As young braves in the Seneca tribe of the Iroquois Nation we reveled in the deeds of our ancestors. “Ride on, ride on, sons of Iroquois,” we sang at our nightly campfire. “Brave and bold are we.”
Although we were Senecas but for two weeks each summer in the confines of a Boys Club camp in rural New Jersey, the virtues we absorbed reflected those of the real Seneca that came before us.
You would never know it reading contemporary literature, but the Iroquois were some serious ass kickers. So were just about all the American Indian tribes that held sway over decent real estate.
They had to be to get that land and keep it. The wimpier tribes retreated to the caves and mountains and deserts. This is something of a simplification, I know, but at least it is an honest one.
The dishonest interpretation, now all but mandatory in academia, is that Europeans and their descendants, many of them anyhow, “hated North America’s indigenous peoples” and practiced a “race-based brutality … crucial to the ‘conquest’ of this land.”
I learned the above reading a chapter called “White Invasion” in Bob Drury and Tom Clavin’s book on Daniel Boone, “Blood and Treasure,” one of three books I struggled to read this month dealing with Indian themes. “Blood and Treasure” I could not finish. The guilt tripping wore me out.
I almost put down Jennifer Raff’s “Origin” on reading the “Land Acknowledgment Statement” on page 8, a disgraceful kowtowing all the rage among the woke today.
“This book was written on land taken from the Kaw (Kansa), Osage, and Shawnee nations,” writes Raff. Raff lives in Lawrence, Kansas, a town settled by New Englanders who gave up everything – many of them their lives – to keep Kansas free from slavery. Ho-hum.
When Lewis and Clark first encountered the Kaw in 1803, there were only about 1,500 of them in eastern Kansas, their numbers “reduced by war with their neighbors.” In a neighborhood that included the Comanche and the Pawnee, the Kaw had far worse fears than a federal agent with a checkbook.
I read Raff’s book “Origin,” subtitled “A Genetic History of the Americas,” because the subject has long interested me. Unlike some fields in which the “science” has been ruthlessly “settled,” early American studies is still rough and tumble, and Raff is not above biting an ear of a dissenting scholar or poking an eye.
When Raff is not lamenting “brutality of colonialism” or “brutal colonization practices,” she is denouncing the “outright brutality by a number of scientists who have benefited at the expense of the people they were so curious about.”
In each of the three books, the word “brutal” and its derivatives is reserved for Europeans, but the authors should know better. The many captivity narratives render this posture silly.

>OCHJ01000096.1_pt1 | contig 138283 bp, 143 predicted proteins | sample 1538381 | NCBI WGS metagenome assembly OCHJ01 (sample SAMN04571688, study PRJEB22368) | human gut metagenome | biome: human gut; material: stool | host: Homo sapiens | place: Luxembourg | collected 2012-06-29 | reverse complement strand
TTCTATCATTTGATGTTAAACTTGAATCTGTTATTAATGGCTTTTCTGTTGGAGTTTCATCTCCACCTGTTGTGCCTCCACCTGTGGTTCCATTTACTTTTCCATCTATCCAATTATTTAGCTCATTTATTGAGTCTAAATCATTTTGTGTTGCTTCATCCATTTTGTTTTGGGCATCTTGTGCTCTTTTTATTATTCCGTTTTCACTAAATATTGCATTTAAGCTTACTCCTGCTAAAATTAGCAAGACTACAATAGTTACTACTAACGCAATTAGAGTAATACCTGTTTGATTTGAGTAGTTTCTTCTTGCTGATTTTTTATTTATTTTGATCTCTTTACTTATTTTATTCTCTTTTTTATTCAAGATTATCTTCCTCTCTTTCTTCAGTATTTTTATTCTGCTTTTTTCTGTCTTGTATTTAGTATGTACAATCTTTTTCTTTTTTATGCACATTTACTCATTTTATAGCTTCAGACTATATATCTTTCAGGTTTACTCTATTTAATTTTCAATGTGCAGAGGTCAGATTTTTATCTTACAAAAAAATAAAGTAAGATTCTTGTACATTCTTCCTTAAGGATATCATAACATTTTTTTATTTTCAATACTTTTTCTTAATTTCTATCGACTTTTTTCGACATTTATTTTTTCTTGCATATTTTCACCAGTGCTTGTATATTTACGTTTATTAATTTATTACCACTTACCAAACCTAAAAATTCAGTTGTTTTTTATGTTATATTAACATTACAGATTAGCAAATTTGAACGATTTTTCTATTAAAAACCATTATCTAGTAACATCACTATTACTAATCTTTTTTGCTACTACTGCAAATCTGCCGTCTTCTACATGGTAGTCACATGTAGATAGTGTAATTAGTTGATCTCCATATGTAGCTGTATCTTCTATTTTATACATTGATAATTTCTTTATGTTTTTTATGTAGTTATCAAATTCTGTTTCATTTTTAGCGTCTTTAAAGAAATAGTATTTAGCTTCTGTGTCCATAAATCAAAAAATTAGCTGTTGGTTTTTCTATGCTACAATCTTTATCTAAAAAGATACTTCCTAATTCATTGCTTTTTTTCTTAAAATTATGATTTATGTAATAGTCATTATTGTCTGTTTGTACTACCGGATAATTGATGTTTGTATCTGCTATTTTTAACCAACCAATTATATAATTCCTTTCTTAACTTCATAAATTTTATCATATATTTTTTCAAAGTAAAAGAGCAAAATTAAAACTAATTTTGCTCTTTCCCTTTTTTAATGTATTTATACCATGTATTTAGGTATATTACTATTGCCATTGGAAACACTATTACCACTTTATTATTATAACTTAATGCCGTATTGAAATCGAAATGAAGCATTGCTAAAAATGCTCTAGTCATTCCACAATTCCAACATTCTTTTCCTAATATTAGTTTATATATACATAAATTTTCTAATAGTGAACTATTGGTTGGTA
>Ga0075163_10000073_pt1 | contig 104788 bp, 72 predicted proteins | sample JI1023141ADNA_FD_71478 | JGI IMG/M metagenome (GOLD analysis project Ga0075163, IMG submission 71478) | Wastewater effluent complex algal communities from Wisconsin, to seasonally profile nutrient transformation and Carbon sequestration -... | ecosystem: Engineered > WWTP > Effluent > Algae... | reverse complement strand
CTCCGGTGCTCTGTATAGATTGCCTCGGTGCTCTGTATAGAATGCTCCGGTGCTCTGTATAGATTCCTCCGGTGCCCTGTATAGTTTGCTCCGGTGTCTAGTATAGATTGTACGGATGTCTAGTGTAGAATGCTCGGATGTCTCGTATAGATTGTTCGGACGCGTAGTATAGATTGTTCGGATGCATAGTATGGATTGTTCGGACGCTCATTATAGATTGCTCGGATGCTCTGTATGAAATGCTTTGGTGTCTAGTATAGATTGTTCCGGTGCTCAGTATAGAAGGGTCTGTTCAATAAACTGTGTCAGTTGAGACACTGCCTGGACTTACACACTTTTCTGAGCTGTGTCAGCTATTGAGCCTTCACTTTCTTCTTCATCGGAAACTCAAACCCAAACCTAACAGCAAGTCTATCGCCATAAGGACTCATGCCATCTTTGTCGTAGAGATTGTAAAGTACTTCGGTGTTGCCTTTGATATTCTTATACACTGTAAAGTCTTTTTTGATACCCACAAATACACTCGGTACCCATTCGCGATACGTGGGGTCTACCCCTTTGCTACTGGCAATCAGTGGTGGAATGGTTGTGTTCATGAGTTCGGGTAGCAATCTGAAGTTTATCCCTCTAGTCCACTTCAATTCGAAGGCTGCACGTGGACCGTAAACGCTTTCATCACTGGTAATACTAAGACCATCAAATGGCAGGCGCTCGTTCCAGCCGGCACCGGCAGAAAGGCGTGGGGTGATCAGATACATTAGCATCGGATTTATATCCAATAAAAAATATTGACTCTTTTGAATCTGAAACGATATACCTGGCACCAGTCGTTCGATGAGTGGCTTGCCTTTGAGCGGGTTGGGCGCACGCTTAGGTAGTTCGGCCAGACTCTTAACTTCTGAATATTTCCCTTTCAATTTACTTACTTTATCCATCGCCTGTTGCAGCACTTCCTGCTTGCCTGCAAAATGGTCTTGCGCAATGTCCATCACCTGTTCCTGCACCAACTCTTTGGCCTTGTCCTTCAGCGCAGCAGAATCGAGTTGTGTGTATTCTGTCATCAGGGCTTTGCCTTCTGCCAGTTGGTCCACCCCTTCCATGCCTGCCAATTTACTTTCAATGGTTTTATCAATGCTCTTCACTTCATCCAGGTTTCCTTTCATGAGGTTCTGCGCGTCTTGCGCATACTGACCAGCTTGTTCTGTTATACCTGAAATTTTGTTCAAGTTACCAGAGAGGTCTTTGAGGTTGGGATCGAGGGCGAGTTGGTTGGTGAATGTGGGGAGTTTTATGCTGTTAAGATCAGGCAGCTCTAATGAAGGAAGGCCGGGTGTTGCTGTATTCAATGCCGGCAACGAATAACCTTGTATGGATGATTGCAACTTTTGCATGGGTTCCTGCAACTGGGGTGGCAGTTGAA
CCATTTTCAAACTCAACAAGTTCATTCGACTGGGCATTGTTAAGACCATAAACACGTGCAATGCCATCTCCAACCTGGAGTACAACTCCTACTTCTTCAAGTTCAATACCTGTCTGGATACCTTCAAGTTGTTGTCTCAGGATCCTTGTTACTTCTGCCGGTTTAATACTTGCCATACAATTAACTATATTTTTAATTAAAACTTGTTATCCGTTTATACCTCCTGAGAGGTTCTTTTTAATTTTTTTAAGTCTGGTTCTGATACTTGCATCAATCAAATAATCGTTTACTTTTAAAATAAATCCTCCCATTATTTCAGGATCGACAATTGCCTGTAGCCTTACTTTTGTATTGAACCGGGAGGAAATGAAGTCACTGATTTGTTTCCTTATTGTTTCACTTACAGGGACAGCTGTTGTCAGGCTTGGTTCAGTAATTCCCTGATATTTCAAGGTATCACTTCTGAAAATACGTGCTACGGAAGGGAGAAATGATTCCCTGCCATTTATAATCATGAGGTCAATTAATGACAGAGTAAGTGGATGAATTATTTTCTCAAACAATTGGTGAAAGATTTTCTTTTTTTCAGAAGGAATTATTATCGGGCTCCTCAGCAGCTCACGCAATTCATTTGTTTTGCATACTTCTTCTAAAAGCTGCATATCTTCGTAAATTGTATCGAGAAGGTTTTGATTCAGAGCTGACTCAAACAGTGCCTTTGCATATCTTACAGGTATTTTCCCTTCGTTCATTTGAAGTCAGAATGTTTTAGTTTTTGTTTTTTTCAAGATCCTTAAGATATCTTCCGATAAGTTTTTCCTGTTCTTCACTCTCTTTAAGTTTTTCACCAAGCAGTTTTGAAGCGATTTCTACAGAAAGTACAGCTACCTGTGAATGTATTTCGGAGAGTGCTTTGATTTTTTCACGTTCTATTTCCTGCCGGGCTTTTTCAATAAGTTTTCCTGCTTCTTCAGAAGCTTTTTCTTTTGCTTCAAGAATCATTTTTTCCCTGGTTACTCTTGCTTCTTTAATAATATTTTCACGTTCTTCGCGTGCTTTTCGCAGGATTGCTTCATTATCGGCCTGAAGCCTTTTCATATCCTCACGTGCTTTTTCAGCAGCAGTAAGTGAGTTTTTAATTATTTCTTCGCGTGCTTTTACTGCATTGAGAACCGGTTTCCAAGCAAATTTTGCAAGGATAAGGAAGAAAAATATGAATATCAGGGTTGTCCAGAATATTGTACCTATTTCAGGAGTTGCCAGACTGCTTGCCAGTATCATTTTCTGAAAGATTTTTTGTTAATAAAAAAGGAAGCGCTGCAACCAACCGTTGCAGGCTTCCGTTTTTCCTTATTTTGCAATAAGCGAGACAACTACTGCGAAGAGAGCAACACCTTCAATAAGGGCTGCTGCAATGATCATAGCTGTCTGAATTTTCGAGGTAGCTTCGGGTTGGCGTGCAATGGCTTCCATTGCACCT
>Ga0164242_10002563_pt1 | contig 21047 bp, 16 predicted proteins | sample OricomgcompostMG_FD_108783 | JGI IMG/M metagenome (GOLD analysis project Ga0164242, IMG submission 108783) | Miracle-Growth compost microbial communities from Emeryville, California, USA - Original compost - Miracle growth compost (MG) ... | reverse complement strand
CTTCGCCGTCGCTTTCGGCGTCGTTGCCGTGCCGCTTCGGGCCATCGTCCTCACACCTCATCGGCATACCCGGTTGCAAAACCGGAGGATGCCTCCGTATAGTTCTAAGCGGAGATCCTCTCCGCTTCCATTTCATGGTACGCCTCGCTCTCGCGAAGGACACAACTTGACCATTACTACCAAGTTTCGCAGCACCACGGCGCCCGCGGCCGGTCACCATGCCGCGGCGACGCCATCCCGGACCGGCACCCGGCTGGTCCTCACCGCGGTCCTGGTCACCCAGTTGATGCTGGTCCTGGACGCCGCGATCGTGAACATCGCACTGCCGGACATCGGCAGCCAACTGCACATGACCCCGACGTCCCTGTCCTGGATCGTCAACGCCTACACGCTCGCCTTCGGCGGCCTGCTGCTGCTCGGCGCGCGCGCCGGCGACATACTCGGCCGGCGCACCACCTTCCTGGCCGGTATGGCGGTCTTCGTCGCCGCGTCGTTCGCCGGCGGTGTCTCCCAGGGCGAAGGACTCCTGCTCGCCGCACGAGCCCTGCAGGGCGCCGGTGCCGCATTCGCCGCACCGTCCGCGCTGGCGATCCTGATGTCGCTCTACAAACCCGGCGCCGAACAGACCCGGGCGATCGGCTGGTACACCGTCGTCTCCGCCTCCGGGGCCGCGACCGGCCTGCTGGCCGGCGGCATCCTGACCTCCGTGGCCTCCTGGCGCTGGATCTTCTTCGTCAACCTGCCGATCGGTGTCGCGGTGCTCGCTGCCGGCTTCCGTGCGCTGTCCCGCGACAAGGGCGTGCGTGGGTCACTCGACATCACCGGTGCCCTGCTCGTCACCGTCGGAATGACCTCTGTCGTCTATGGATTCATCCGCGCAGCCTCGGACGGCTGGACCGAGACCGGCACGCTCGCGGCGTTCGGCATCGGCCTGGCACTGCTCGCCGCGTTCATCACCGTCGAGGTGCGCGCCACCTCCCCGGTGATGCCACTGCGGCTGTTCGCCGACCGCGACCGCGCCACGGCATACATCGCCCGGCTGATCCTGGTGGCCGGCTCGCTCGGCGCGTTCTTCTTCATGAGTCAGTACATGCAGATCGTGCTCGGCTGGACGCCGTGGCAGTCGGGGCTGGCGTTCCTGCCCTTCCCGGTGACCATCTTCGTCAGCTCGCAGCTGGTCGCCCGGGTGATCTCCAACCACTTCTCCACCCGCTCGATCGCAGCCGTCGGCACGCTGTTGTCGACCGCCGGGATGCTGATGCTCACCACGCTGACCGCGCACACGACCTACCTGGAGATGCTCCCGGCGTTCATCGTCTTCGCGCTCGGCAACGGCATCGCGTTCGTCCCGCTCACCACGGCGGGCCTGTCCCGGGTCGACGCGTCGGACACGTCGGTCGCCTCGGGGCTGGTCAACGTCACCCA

Yes, Europeans could be brutal. But for many Indian tribes, torture was routine and recreational. Even the women and children could play.
The brutality of the Maya and the Aztecs puts Raff’s wokeness to the test. As she knows, each civilization practiced human sacrifice – with torture often part of the package – on an industrial scale.
Her escape from this conundrum is as insulting as it is ingenious. Given the belief that a rain god controlled the growth of their crops, “Both the Maya and the Aztecs regularly performed sacrifices to this god for the survival of their people.”
Now for the kicker: “Like Abraham in the book of Genesis, they sometimes offered what they valued most – children – in accordance with the god’s wishes.”
Let’s see: total victims of human sacrifice in a four-day ceremony honoring a new Aztec king – “an estimated 80,000,” total victims of human sacrifice by Abraham and his descendants – zero. If awards were given for spurious moral equivalency, Raff would need lots of shelf space.
Finally, what makes Raff’s book so comically paradoxical is her effort to find the point of embarkation, the “origin,” for immigrants she continually refers to as “Native American” or “indigenous.” As Raff knows better than anyone, Indians are, like the rest of us, neither.
No one does more injustice to an individual Indian than David Maraniss does to Jim Thorpe in his book “Path Lit by Lightening.”
The book should have been a celebration of how, in one generation, America abandoned its alleged “race-based brutality” and embraced this world-class athlete as one of its own.
Instead, it is a weepy lament about the “racism” Thorpe suffered along the way to his multi-sport stardom.
In 1912 Thorpe led his Carlisle Indians to the national collegiate football championship. In that same year, he won gold medals in both the decathlon and the pentathlon at the Stockholm Olympics.
Just 36 years after Little Big Horn, Americans of every stripe cheered him on. In his subsequent careers in major league baseball and professional football, Thorpe was always the star, the main attraction.
That is not the story Maraniss wants to tell. He prefers to dwell on the micro-aggressions in the “racist world of 1912” that Maraniss now suffers on Thorpe’s behalf.
Despite his stardom, Thorpe had to endure newspaper stories that described the Carlisle team as “a determined horde of redskins” or himself as “Thorpe in Giant War Paint.”
Maraniss mocks the phrase, “Lo, the poor Indian,” and writes a book that drowns in that very cliché.
Each of these authors stands guilty of late stage “presentism” – if only they had been there back then, they would have behaved so much better than those … those … deplorables.
Jack Cashill’s newest book, “Untenable: The True Story of White Ethnic Flight from America’s Cities,” is now on pre-sale.
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